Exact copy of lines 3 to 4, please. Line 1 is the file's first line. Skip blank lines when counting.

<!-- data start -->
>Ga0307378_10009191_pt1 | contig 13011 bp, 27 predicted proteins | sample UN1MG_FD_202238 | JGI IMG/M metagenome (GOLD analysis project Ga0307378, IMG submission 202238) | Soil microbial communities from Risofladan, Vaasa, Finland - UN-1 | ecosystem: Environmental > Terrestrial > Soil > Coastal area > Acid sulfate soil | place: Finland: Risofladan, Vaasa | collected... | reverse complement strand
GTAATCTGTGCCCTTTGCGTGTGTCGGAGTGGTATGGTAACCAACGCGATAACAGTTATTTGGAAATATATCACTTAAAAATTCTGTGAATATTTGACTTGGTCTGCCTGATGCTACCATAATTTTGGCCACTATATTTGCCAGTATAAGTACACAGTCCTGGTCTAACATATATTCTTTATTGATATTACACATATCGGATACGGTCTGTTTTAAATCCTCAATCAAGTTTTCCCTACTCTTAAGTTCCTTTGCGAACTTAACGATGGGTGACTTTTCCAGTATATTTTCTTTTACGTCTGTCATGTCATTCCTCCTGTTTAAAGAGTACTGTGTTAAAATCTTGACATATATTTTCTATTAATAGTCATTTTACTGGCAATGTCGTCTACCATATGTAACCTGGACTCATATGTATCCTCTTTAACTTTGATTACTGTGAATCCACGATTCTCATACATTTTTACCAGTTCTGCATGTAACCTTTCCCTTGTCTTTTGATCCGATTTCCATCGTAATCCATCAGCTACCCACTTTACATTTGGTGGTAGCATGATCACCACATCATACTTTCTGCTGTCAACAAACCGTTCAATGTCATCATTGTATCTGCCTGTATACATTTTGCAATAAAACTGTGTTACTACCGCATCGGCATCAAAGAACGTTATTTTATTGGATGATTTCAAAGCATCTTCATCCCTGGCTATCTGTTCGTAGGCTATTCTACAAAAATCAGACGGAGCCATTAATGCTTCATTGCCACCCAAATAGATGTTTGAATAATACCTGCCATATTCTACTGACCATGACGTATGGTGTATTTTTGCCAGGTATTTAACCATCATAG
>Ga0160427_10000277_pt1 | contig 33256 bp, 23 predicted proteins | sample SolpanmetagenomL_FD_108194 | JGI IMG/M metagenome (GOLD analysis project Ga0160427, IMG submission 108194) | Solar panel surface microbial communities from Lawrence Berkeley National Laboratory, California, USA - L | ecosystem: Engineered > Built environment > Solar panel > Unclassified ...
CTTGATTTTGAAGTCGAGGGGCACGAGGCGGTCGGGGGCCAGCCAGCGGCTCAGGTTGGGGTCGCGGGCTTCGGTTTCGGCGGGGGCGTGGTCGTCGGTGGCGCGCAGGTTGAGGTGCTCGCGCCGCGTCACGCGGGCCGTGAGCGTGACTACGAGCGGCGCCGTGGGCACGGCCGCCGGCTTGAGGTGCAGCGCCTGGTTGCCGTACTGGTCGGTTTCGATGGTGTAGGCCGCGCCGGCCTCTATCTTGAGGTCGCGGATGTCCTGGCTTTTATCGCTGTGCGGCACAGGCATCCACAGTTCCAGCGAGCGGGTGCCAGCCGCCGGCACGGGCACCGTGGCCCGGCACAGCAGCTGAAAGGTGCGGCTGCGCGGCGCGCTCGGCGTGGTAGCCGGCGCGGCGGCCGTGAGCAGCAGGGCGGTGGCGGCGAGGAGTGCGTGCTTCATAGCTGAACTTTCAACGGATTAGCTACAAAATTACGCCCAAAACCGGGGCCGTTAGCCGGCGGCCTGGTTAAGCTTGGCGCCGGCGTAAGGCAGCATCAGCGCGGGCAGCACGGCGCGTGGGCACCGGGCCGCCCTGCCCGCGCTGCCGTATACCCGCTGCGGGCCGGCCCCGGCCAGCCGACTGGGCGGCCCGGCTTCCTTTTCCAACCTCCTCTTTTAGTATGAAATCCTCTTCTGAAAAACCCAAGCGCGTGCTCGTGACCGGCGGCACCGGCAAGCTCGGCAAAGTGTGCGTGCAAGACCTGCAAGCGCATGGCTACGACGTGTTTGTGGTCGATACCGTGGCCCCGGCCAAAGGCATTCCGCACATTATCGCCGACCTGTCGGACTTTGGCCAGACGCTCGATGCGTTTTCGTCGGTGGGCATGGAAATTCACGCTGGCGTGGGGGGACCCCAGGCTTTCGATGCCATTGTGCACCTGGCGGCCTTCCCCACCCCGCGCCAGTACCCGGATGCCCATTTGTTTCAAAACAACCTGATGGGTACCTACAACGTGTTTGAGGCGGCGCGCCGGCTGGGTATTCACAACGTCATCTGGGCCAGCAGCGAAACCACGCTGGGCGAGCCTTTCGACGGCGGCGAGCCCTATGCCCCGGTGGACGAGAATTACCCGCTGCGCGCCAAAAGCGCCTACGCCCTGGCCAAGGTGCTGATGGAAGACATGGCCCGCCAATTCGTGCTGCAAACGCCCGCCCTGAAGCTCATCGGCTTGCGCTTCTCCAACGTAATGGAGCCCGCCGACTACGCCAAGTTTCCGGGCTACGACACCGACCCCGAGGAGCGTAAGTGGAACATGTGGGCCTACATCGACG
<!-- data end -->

>Ga0160427_10000277_pt1 | contig 33256 bp, 23 predicted proteins | sample SolpanmetagenomL_FD_108194 | JGI IMG/M metagenome (GOLD analysis project Ga0160427, IMG submission 108194) | Solar panel surface microbial communities from Lawrence Berkeley National Laboratory, California, USA - L | ecosystem: Engineered > Built environment > Solar panel > Unclassified ...
CTTGATTTTGAAGTCGAGGGGCACGAGGCGGTCGGGGGCCAGCCAGCGGCTCAGGTTGGGGTCGCGGGCTTCGGTTTCGGCGGGGGCGTGGTCGTCGGTGGCGCGCAGGTTGAGGTGCTCGCGCCGCGTCACGCGGGCCGTGAGCGTGACTACGAGCGGCGCCGTGGGCACGGCCGCCGGCTTGAGGTGCAGCGCCTGGTTGCCGTACTGGTCGGTTTCGATGGTGTAGGCCGCGCCGGCCTCTATCTTGAGGTCGCGGATGTCCTGGCTTTTATCGCTGTGCGGCACAGGCATCCACAGTTCCAGCGAGCGGGTGCCAGCCGCCGGCACGGGCACCGTGGCCCGGCACAGCAGCTGAAAGGTGCGGCTGCGCGGCGCGCTCGGCGTGGTAGCCGGCGCGGCGGCCGTGAGCAGCAGGGCGGTGGCGGCGAGGAGTGCGTGCTTCATAGCTGAACTTTCAACGGATTAGCTACAAAATTACGCCCAAAACCGGGGCCGTTAGCCGGCGGCCTGGTTAAGCTTGGCGCCGGCGTAAGGCAGCATCAGCGCGGGCAGCACGGCGCGTGGGCACCGGGCCGCCCTGCCCGCGCTGCCGTATACCCGCTGCGGGCCGGCCCCGGCCAGCCGACTGGGCGGCCCGGCTTCCTTTTCCAACCTCCTCTTTTAGTATGAAATCCTCTTCTGAAAAACCCAAGCGCGTGCTCGTGACCGGCGGCACCGGCAAGCTCGGCAAAGTGTGCGTGCAAGACCTGCAAGCGCATGGCTACGACGTGTTTGTGGTCGATACCGTGGCCCCGGCCAAAGGCATTCCGCACATTATCGCCGACCTGTCGGACTTTGGCCAGACGCTCGATGCGTTTTCGTCGGTGGGCATGGAAATTCACGCTGGCGTGGGGGGACCCCAGGCTTTCGATGCCATTGTGCACCTGGCGGCCTTCCCCACCCCGCGCCAGTACCCGGATGCCCATTTGTTTCAAAACAACCTGATGGGTACCTACAACGTGTTTGAGGCGGCGCGCCGGCTGGGTATTCACAACGTCATCTGGGCCAGCAGCGAAACCACGCTGGGCGAGCCTTTCGACGGCGGCGAGCCCTATGCCCCGGTGGACGAGAATTACCCGCTGCGCGCCAAAAGCGCCTACGCCCTGGCCAAGGTGCTGATGGAAGACATGGCCCGCCAATTCGTGCTGCAAACGCCCGCCCTGAAGCTCATCGGCTTGCGCTTCTCCAACGTAATGGAGCCCGCCGACTACGCCAAGTTTCCGGGCTACGACACCGACCCCGAGGAGCGTAAGTGGAACATGTGGGCCTACATCGACG